SAN FRANCISCO – There seems to be little consensus on Keith Price’s rightful place on the all-time list of Washington’s greatest quarterbacks.
It seems few players at that position, at this school, have produced with such volume and received as much criticism as Price, who will play his final collegiate game on Friday against Brigham Young in the Fight Hunger Bowl.
The statistics alone should ensure he is remembered fondly. His completion percentage in three seasons as UW’s starter ranks as the best in school history. He’s thrown more touchdown passes than anyone in school history. He’s thrown for more yards than anyone not named Cody Pickett. And he’s UW’s first starting quarterback to compile a winning record (21-16) since Pickett, who started from 2001-03.
Of Price’s 20 touchdown passes and only five interceptions this season, senior receiver Kevin Smith marveled: “He has kind of similar stats to (Alabama quarterback) A.J. McCarron right now, and he was in the Heisman run.”
And yet there are detractors, those who fall victim to their own misguided hubris while banging out half-coherent Twitter correspondence during games, those who dismiss the Huskies’ lacking pass protection and the consistent beating Price absorbed since the beginning of the 2011 season.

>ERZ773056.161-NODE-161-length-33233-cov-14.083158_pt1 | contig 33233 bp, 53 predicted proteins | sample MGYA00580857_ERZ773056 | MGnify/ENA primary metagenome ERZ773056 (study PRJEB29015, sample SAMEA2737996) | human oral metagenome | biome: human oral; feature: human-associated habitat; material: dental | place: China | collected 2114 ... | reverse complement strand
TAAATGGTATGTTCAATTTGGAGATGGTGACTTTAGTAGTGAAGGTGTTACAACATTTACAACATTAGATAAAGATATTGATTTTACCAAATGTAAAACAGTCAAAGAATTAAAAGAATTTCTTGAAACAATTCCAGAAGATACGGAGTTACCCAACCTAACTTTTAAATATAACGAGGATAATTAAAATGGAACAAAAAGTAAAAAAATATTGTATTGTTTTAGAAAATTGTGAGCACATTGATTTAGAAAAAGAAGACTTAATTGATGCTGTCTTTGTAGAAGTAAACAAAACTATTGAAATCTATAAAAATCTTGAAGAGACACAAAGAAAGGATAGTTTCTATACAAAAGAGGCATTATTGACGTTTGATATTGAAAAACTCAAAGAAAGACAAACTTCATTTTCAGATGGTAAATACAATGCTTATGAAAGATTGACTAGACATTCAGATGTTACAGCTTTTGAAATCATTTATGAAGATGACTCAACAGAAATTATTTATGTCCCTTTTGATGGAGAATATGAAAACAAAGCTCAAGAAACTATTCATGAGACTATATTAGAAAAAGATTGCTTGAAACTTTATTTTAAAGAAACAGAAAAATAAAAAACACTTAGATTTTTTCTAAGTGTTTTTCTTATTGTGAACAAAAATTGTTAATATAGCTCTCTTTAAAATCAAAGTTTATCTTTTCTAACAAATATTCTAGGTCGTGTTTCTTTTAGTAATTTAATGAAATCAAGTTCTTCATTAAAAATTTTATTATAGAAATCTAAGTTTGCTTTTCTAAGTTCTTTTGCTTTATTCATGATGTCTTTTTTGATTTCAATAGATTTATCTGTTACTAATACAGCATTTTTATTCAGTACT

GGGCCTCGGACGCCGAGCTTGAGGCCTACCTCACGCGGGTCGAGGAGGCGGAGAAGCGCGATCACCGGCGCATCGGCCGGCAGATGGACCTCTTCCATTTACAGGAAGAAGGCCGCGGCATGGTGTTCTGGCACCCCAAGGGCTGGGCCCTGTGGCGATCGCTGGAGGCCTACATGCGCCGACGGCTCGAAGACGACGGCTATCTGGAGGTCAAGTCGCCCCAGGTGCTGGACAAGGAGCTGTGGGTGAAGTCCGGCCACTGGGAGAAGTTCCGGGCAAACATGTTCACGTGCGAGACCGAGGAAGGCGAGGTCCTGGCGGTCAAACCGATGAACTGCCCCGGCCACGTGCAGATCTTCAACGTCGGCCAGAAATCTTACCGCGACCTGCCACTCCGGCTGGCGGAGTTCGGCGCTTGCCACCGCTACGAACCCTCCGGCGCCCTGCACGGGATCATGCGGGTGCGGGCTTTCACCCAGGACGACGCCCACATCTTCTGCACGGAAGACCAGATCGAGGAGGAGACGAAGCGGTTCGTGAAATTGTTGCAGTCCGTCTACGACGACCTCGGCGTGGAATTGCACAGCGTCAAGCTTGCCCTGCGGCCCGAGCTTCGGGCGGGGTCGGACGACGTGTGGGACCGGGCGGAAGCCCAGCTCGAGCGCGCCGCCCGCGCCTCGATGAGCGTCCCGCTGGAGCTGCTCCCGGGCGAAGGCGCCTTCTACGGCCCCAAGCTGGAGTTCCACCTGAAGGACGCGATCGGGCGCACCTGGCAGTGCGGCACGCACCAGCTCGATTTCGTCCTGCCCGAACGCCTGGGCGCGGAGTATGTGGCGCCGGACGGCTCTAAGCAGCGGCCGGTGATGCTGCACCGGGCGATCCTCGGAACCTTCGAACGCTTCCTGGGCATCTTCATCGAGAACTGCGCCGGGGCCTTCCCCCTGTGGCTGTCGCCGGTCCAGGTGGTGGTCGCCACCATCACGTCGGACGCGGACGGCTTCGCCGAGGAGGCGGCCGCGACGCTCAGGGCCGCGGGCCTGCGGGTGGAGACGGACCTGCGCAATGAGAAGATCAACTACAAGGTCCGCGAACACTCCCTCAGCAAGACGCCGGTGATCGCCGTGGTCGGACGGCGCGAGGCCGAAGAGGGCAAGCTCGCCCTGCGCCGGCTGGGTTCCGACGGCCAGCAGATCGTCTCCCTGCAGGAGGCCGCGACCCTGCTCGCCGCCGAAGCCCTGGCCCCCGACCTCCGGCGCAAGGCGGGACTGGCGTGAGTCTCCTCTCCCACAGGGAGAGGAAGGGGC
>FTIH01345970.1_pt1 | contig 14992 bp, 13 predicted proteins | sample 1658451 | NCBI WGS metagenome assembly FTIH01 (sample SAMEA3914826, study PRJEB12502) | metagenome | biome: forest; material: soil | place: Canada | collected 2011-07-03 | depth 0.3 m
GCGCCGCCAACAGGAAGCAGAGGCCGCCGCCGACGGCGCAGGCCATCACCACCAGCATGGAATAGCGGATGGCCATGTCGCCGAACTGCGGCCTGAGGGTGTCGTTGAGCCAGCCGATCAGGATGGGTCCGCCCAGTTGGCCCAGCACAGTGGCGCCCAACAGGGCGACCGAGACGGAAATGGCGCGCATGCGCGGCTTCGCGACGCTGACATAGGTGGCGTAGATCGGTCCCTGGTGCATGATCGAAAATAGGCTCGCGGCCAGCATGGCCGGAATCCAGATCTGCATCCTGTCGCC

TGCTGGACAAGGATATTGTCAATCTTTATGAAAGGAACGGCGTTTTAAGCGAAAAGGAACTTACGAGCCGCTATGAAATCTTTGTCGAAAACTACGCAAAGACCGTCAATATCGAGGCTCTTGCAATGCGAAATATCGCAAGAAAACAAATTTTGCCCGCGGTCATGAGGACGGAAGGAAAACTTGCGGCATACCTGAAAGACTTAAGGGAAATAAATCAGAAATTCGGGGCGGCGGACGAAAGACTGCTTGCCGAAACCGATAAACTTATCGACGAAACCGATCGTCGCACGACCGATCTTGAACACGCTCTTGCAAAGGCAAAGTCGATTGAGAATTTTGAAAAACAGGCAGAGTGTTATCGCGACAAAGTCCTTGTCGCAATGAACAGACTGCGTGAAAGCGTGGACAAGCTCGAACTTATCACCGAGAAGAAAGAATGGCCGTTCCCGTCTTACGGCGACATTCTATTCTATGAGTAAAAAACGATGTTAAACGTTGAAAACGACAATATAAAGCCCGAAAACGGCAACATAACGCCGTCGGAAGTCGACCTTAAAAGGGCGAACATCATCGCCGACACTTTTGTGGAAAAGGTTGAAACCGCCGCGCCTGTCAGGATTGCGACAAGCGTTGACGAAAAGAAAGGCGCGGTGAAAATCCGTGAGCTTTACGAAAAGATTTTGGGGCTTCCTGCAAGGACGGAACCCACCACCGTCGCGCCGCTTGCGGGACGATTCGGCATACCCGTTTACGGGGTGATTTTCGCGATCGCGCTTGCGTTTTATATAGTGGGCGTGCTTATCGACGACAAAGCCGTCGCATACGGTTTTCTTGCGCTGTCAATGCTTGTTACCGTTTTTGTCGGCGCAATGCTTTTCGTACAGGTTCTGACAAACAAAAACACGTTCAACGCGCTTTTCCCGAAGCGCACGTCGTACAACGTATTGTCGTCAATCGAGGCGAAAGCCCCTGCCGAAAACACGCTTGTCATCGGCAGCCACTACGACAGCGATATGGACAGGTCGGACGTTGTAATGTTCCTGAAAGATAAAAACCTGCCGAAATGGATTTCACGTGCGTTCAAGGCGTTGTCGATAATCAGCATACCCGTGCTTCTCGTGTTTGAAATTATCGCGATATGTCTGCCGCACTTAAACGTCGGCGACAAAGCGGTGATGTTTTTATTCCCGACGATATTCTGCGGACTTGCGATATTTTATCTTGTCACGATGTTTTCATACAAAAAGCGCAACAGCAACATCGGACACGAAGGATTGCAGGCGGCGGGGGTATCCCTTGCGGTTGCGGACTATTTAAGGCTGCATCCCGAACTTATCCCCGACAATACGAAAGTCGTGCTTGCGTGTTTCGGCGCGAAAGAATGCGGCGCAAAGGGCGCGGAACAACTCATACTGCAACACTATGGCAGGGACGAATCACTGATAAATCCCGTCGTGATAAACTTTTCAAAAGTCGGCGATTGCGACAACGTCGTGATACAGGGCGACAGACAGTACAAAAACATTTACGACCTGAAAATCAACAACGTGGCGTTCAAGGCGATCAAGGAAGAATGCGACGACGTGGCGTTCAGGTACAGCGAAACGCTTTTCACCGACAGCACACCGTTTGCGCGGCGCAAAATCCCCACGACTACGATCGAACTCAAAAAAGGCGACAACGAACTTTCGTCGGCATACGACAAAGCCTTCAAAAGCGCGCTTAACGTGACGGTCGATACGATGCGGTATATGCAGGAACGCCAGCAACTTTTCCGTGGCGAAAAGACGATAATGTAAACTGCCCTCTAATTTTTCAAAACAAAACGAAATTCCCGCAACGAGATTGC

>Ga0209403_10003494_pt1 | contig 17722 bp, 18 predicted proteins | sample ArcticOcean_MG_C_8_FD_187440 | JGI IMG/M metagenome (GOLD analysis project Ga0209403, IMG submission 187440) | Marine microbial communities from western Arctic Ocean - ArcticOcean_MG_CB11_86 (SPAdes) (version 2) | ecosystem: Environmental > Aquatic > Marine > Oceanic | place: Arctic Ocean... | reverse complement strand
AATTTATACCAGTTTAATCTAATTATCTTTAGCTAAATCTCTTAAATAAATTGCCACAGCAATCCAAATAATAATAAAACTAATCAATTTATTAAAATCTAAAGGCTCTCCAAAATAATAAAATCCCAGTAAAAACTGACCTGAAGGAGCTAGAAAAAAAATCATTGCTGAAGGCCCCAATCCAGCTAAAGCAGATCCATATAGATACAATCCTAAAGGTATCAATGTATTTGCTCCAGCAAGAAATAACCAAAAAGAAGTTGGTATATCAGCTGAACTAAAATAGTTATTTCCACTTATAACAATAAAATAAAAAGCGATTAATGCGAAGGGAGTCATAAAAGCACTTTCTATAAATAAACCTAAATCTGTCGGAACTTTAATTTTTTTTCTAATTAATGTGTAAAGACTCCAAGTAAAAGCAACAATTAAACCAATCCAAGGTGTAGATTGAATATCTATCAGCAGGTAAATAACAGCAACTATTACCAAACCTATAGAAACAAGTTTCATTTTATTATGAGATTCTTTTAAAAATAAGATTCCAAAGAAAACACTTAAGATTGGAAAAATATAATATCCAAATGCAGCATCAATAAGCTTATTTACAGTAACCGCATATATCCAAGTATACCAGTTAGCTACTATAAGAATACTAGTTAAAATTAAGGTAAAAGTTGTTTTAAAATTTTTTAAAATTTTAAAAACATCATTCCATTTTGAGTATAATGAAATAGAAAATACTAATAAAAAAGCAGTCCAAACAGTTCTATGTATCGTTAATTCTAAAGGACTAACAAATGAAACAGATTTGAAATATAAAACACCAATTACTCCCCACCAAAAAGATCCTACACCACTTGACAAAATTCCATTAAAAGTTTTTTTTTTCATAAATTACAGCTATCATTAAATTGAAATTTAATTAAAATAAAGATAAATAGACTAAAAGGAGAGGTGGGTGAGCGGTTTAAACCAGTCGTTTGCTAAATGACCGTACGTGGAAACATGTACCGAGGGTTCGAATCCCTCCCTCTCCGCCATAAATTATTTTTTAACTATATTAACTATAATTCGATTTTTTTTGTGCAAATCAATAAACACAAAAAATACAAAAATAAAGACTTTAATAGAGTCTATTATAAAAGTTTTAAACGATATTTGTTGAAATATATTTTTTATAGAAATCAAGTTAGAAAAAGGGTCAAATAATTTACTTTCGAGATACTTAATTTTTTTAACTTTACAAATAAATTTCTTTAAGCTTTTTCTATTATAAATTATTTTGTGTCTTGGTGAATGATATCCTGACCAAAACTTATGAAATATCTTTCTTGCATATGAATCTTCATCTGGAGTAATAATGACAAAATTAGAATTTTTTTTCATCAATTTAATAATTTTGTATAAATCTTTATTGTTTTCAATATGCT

More informed criticisms are valid, and go something like this: Price, like Jake Locker and Isaiah Stanback before him, never beat Oregon. He didn’t beat USC. UW’s two wins over top-10 teams with Price at the helm – Oregon State and Stanford in 2012 – both came during his less-than-stellar junior season, and were both punctuated more by strong defensive efforts than by Price’s heroics.
The best game Price played in his life – 438 yards passing, four touchdowns passing, three touchdowns rushing against Baylor in the 2011 Alamo Bowl – the Huskies lost, 67-56. Price deserved precisely zero blame for that defeat, but to some, it is viewed as a microcosm of his career, that of a good college quarterback whose resume lacks a true, signature victory to further endear himself to a sometimes fickle fanbase.
Statistically, Price has been more productive than nearly anybody in school history. But other quarterbacks have produced memories that register higher on the nostalgia meter.
Locker’s numbers aren’t as impressive, but he’ll forever be remembered as the quarterback who helped engineer the program’s turnaround from its 0-12 record in 2008. Marques Tuiasosopo, Warren Moon, Billy Joe Hobert and Mark Brunell each won a Rose Bowl. It’s difficult to pinpoint where Price belongs in the pantheon of UW signal-callers.
“He’s right up there,” Tuiasosopo said. “I don’t know how you can rank them. I’ll let you guys do that. But definitely I think he’s garnered the respect of all the quarterbacks that have played before him. He’s done a great job, he’s got one more game left and I know he’s fired up to finish it on the right note.”
Price is 0-2 in bowl games, but if he leads the Huskies to a victory on Friday – coaching change and all – he’ll be the first quarterback to start on a nine-win team at UW since Tuiasosopo led the 2000 squad to a Rose Bowl championship.
And that’s how he’d like to be remembered.
“Just as a competitor,” Price said last week. “One of the best to have ever come through here. And in order to do that, you’ve got to win. We have to win this next week.”